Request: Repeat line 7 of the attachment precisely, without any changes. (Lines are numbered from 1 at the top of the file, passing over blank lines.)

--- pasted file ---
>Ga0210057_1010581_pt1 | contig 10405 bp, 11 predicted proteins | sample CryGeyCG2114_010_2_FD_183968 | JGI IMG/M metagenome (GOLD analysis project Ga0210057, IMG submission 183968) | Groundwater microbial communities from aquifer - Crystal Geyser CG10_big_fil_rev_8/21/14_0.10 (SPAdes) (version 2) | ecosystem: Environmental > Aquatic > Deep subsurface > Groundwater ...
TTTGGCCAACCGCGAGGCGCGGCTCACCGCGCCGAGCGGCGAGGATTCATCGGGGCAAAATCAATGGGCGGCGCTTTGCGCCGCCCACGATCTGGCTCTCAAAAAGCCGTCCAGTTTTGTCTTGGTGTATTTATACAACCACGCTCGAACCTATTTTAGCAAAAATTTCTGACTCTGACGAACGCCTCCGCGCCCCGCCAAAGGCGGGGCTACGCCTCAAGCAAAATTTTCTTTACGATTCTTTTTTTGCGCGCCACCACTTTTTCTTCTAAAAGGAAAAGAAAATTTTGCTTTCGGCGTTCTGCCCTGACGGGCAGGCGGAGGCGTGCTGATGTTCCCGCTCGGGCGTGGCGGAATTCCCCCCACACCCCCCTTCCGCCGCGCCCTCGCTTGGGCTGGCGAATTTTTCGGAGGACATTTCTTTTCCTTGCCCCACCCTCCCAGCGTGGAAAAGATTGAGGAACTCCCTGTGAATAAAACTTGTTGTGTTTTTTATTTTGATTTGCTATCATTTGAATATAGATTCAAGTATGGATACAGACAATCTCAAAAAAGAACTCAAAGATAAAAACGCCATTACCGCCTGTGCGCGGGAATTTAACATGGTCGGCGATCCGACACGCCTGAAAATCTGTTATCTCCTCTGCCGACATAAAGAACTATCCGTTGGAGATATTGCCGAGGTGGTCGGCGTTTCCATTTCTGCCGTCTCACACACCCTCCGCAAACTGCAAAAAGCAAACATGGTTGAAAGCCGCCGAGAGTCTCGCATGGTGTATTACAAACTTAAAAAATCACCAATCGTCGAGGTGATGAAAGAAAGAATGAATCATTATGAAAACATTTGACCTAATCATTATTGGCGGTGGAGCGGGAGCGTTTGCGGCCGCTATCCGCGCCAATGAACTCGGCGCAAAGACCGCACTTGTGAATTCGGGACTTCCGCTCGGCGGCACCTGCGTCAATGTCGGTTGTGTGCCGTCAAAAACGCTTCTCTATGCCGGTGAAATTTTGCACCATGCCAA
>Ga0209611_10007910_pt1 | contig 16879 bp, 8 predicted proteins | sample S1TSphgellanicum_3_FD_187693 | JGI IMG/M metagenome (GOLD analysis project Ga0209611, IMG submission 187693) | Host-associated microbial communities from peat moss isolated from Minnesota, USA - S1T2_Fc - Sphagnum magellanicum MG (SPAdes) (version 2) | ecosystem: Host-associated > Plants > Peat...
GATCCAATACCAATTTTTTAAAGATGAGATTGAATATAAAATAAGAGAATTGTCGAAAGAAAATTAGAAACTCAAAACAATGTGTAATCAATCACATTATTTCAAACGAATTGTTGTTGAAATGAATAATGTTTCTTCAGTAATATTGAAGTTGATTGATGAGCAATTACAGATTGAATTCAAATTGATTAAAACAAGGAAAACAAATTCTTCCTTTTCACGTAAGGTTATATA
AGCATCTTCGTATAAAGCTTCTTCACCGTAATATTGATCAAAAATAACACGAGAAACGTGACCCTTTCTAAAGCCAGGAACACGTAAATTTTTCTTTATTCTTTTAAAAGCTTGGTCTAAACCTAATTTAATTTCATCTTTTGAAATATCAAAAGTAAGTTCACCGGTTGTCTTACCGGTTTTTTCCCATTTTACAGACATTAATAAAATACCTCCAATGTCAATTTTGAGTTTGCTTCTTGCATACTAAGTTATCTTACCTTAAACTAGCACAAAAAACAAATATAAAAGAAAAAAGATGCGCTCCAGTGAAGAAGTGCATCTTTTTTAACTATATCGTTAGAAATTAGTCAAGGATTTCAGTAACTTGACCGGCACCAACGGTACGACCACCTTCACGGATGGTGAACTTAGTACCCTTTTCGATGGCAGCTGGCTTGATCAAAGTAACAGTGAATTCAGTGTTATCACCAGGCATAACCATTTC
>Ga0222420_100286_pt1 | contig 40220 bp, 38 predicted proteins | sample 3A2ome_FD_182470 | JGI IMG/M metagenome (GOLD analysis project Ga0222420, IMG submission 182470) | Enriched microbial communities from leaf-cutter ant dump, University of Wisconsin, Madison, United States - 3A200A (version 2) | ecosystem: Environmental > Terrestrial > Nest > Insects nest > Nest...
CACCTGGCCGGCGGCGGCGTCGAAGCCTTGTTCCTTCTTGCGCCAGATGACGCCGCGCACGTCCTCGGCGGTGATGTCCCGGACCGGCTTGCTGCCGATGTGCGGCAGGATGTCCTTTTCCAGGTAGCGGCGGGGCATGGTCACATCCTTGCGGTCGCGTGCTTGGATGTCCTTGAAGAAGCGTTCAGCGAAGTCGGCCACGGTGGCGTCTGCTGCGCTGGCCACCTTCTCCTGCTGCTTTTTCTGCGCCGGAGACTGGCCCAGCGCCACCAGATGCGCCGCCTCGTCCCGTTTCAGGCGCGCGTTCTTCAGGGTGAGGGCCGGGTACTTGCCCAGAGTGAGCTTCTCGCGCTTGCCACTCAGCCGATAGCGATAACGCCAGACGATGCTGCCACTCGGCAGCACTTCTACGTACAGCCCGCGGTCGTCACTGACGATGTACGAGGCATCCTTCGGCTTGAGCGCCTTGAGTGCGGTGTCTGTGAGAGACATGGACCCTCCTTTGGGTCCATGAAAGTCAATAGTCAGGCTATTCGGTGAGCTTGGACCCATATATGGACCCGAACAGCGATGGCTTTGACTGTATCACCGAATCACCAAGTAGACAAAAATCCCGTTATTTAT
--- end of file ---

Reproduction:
CACCTGGCCGGCGGCGGCGTCGAAGCCTTGTTCCTTCTTGCGCCAGATGACGCCGCGCACGTCCTCGGCGGTGATGTCCCGGACCGGCTTGCTGCCGATGTGCGGCAGGATGTCCTTTTCCAGGTAGCGGCGGGGCATGGTCACATCCTTGCGGTCGCGTGCTTGGATGTCCTTGAAGAAGCGTTCAGCGAAGTCGGCCACGGTGGCGTCTGCTGCGCTGGCCACCTTCTCCTGCTGCTTTTTCTGCGCCGGAGACTGGCCCAGCGCCACCAGATGCGCCGCCTCGTCCCGTTTCAGGCGCGCGTTCTTCAGGGTGAGGGCCGGGTACTTGCCCAGAGTGAGCTTCTCGCGCTTGCCACTCAGCCGATAGCGATAACGCCAGACGATGCTGCCACTCGGCAGCACTTCTACGTACAGCCCGCGGTCGTCACTGACGATGTACGAGGCATCCTTCGGCTTGAGCGCCTTGAGTGCGGTGTCTGTGAGAGACATGGACCCTCCTTTGGGTCCATGAAAGTCAATAGTCAGGCTATTCGGTGAGCTTGGACCCATATATGGACCCGAACAGCGATGGCTTTGACTGTATCACCGAATCACCAAGTAGACAAAAATCCCGTTATTTAT